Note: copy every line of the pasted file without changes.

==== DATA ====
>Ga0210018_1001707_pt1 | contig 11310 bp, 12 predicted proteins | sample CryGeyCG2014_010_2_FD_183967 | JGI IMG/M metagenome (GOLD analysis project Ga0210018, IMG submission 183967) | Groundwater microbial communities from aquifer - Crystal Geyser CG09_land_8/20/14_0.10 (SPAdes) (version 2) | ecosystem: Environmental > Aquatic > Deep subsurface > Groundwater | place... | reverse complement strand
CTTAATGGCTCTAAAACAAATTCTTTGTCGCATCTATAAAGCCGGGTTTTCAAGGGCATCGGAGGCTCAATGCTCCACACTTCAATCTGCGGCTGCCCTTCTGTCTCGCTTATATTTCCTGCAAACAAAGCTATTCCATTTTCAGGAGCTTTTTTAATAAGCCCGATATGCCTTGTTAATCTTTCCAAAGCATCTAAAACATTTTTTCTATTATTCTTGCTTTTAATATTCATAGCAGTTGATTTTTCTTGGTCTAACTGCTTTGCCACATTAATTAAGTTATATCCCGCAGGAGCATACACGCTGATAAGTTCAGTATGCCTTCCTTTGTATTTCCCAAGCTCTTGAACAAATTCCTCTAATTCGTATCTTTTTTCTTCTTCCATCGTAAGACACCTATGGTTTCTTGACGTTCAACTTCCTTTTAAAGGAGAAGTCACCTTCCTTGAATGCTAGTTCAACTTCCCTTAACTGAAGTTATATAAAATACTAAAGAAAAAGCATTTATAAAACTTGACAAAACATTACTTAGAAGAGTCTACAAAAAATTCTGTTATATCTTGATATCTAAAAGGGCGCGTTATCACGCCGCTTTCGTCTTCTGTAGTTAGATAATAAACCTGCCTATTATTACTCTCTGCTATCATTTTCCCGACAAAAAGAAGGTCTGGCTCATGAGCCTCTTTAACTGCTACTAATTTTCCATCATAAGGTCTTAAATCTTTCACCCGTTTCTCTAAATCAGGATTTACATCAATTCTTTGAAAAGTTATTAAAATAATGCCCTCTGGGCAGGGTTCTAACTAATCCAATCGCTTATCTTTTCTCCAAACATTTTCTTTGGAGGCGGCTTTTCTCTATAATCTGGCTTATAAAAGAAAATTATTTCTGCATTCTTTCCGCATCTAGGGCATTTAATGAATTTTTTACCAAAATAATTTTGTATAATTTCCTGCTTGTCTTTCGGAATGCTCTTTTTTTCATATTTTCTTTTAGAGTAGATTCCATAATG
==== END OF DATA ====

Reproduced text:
>Ga0210018_1001707_pt1 | contig 11310 bp, 12 predicted proteins | sample CryGeyCG2014_010_2_FD_183967 | JGI IMG/M metagenome (GOLD analysis project Ga0210018, IMG submission 183967) | Groundwater microbial communities from aquifer - Crystal Geyser CG09_land_8/20/14_0.10 (SPAdes) (version 2) | ecosystem: Environmental > Aquatic > Deep subsurface > Groundwater | place... | reverse complement strand
CTTAATGGCTCTAAAACAAATTCTTTGTCGCATCTATAAAGCCGGGTTTTCAAGGGCATCGGAGGCTCAATGCTCCACACTTCAATCTGCGGCTGCCCTTCTGTCTCGCTTATATTTCCTGCAAACAAAGCTATTCCATTTTCAGGAGCTTTTTTAATAAGCCCGATATGCCTTGTTAATCTTTCCAAAGCATCTAAAACATTTTTTCTATTATTCTTGCTTTTAATATTCATAGCAGTTGATTTTTCTTGGTCTAACTGCTTTGCCACATTAATTAAGTTATATCCCGCAGGAGCATACACGCTGATAAGTTCAGTATGCCTTCCTTTGTATTTCCCAAGCTCTTGAACAAATTCCTCTAATTCGTATCTTTTTTCTTCTTCCATCGTAAGACACCTATGGTTTCTTGACGTTCAACTTCCTTTTAAAGGAGAAGTCACCTTCCTTGAATGCTAGTTCAACTTCCCTTAACTGAAGTTATATAAAATACTAAAGAAAAAGCATTTATAAAACTTGACAAAACATTACTTAGAAGAGTCTACAAAAAATTCTGTTATATCTTGATATCTAAAAGGGCGCGTTATCACGCCGCTTTCGTCTTCTGTAGTTAGATAATAAACCTGCCTATTATTACTCTCTGCTATCATTTTCCCGACAAAAAGAAGGTCTGGCTCATGAGCCTCTTTAACTGCTACTAATTTTCCATCATAAGGTCTTAAATCTTTCACCCGTTTCTCTAAATCAGGATTTACATCAATTCTTTGAAAAGTTATTAAAATAATGCCCTCTGGGCAGGGTTCTAACTAATCCAATCGCTTATCTTTTCTCCAAACATTTTCTTTGGAGGCGGCTTTTCTCTATAATCTGGCTTATAAAAGAAAATTATTTCTGCATTCTTTCCGCATCTAGGGCATTTAATGAATTTTTTACCAAAATAATTTTGTATAATTTCCTGCTTGTCTTTCGGAATGCTCTTTTTTTCATATTTTCTTTTAGAGTAGATTCCATAATG